"One of the things I most admire about Gaffney is her understanding of when to refine her language and when to go balls to the wall with it (in case you haven't noticed, I'm quite a connoisseur of vulgarities). TH&TH is one of the few books where the f-word is used with absolute appropriateness, something along the lines of, 'If all he wanted was a hard, fast f---' (Now, Brockmann uses them appropriately, too, but her characters' world almost demands it, doesn't it? So speaks the former Army NCO. But I digress.) She wrote it because that's how Sebastian thought it. He also thought of his male organ as a 'cock,' so she uses that when she's in his head, whereas Rachel had probably never heard the word so would never have thought to use it (Really well done, isn't it, that Rachel, who had been so brutally debauched, was still innocent at her core, while Sebastian had to stumble around quite a bit to find that last shred of decency in his soul? And then he depended on this broken spirit, who refused to surrender her dignity to anyone, to help him learn how to nurture it. But again, I digress...).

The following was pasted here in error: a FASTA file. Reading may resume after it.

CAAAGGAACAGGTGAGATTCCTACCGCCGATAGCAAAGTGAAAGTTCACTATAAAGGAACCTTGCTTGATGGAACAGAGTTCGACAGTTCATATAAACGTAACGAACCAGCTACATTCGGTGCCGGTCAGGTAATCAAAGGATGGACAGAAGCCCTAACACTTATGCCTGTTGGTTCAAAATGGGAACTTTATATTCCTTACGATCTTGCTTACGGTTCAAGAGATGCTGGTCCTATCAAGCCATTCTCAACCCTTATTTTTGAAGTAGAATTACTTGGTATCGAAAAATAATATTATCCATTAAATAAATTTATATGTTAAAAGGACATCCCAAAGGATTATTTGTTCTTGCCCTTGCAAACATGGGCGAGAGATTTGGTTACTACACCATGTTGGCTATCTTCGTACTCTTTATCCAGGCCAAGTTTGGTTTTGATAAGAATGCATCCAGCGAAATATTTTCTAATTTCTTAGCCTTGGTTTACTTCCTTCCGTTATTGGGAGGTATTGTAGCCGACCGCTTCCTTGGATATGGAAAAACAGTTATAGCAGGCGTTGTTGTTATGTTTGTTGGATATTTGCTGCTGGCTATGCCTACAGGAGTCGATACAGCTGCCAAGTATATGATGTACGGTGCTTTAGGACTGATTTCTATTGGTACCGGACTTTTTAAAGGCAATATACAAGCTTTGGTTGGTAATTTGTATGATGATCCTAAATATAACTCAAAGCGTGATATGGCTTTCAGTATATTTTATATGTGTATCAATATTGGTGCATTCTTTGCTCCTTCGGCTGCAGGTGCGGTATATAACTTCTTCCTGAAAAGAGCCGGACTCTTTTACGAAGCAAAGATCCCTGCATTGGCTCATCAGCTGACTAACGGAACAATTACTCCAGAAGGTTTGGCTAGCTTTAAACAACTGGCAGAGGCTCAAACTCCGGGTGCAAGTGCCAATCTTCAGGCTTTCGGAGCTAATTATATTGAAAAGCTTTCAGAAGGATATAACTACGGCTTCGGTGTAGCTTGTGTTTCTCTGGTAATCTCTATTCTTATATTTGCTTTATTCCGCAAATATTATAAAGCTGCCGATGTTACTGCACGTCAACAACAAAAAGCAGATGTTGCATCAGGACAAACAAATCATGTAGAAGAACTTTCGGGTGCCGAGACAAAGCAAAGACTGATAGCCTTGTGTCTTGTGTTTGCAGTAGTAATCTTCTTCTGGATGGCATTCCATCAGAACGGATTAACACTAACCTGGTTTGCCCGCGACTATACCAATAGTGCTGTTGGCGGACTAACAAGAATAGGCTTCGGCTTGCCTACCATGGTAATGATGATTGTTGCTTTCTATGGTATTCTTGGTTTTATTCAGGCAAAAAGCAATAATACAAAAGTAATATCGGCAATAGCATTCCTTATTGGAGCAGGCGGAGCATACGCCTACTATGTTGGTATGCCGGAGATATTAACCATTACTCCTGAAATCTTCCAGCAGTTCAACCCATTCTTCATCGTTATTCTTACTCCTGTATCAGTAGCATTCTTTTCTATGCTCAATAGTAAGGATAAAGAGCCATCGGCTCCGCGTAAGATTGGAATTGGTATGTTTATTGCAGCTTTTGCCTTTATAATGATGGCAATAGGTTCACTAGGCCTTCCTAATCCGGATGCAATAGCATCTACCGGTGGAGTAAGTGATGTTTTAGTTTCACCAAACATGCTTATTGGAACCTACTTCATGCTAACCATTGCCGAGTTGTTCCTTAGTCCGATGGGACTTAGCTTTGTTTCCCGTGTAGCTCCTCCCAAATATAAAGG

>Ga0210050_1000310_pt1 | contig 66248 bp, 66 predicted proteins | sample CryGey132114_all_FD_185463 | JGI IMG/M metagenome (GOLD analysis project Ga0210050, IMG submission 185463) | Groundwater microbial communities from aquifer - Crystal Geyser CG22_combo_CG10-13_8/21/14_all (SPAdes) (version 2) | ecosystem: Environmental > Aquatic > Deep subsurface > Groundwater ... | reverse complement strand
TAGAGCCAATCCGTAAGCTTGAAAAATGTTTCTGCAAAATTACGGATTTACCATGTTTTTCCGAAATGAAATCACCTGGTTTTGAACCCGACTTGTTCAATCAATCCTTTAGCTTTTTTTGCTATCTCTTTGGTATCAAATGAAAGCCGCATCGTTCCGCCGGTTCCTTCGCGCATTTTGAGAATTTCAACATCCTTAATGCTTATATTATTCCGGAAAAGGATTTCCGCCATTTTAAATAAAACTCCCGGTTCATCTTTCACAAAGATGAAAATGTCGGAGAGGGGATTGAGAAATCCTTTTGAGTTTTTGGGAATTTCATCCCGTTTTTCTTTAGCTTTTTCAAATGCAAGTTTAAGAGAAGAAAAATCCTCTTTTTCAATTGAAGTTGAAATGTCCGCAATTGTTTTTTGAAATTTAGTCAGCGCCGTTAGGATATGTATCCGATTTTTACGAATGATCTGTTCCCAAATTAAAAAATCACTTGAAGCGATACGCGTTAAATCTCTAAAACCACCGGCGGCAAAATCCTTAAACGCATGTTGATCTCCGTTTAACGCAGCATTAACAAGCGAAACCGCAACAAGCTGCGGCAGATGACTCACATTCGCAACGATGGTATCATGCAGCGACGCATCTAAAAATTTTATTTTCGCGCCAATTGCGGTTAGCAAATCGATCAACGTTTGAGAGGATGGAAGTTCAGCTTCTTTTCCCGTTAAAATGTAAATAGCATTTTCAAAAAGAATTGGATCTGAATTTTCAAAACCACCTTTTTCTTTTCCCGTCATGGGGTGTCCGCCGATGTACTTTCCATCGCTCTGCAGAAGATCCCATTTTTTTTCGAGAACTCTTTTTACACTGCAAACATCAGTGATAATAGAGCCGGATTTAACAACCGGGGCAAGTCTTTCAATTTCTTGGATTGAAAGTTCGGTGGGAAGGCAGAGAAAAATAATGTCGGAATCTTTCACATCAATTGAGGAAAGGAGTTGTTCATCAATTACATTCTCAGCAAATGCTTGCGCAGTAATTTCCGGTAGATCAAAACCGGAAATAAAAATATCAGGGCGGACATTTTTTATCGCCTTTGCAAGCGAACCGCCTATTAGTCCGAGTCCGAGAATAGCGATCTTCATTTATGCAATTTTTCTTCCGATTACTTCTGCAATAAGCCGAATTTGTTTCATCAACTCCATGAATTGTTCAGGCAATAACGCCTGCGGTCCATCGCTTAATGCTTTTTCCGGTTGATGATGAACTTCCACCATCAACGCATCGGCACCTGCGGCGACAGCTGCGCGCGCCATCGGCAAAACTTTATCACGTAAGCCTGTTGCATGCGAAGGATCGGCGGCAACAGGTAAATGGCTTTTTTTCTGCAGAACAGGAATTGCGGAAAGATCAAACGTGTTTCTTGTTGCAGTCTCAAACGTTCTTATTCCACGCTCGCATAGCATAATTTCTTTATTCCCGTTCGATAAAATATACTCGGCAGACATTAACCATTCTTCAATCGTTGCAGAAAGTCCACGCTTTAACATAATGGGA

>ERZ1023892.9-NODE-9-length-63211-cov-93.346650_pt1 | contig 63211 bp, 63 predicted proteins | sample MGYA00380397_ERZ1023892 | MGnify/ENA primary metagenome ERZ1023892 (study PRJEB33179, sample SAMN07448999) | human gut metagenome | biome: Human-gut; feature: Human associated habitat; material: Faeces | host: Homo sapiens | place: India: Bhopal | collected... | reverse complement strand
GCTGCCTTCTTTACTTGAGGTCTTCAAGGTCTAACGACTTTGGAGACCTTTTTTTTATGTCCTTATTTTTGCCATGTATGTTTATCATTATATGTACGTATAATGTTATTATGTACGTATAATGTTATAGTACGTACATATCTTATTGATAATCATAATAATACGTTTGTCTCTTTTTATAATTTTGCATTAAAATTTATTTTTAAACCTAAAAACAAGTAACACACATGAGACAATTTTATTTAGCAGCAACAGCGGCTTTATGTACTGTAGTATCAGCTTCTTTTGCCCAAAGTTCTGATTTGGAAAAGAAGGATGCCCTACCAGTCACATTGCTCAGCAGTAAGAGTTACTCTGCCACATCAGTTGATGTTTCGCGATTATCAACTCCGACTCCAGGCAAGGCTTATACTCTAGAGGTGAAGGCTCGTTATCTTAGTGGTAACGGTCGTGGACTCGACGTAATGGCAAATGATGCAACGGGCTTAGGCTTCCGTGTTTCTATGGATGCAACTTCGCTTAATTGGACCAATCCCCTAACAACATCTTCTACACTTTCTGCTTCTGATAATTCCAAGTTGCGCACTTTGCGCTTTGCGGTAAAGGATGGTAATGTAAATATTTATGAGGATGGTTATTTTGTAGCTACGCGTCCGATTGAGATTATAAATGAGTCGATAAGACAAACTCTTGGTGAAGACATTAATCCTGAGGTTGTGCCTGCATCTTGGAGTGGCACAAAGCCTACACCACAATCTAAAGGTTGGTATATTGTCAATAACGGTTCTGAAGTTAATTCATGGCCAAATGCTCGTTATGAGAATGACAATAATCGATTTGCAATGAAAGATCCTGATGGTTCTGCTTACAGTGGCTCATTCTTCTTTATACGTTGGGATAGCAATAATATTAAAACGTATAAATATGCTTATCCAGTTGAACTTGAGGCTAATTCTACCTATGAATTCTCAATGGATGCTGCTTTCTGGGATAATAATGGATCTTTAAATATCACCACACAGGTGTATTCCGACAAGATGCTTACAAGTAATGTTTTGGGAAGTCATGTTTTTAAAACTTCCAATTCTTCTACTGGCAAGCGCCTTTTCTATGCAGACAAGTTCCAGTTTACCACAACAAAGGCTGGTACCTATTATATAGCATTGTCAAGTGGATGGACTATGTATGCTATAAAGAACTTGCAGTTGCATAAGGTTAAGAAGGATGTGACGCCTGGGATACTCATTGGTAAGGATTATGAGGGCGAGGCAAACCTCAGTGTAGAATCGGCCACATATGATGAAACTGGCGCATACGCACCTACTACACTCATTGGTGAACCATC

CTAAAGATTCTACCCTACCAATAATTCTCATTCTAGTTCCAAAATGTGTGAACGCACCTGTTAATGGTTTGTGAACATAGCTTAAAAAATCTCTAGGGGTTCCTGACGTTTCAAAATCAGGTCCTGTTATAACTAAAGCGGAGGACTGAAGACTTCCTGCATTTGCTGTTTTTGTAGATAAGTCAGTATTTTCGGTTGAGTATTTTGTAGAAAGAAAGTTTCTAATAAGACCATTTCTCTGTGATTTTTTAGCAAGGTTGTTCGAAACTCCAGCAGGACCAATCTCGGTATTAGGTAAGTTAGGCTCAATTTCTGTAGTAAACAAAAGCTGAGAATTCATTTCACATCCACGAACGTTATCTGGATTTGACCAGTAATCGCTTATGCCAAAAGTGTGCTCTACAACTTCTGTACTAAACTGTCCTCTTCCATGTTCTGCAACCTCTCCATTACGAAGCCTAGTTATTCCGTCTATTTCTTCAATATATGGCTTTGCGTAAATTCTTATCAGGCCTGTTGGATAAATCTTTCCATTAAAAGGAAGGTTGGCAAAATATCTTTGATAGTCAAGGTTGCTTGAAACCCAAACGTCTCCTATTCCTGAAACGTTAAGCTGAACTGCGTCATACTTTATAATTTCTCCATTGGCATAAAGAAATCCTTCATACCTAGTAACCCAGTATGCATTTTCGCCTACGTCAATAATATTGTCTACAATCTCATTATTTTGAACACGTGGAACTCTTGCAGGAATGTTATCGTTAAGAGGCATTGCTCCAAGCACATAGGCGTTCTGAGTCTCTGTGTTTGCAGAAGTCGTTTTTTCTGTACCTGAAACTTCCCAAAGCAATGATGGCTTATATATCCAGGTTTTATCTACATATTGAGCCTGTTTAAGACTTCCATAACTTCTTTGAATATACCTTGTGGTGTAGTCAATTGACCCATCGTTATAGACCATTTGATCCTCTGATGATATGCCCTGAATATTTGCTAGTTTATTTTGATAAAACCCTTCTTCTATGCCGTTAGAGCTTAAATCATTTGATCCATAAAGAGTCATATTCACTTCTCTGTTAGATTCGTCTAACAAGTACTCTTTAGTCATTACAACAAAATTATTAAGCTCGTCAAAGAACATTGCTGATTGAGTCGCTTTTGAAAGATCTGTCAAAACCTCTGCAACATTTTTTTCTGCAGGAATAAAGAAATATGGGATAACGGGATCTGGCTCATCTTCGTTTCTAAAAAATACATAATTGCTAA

"I guess my point is that it's so easy to use a word merely for shock value, but it's much trickier to use words that shock because they're the only ones that will fit the characters who speak or think them, at that moment. Gaffney does this really well in To Love and to Cherish, too, BTW: Anne is just ever so much more earthy in her thoughts than Christy, even though she rarely verbalizes everything that's on her mind."

Knowing how controversial To Have and To Hold was when it first came out, I wrote to Patricia Gaffney and asked her about the book. Although she had written not only about the book for us in the past, but about political correctness in general as well, I wanted her thoughts now that the book's release is farther in the past. She responded: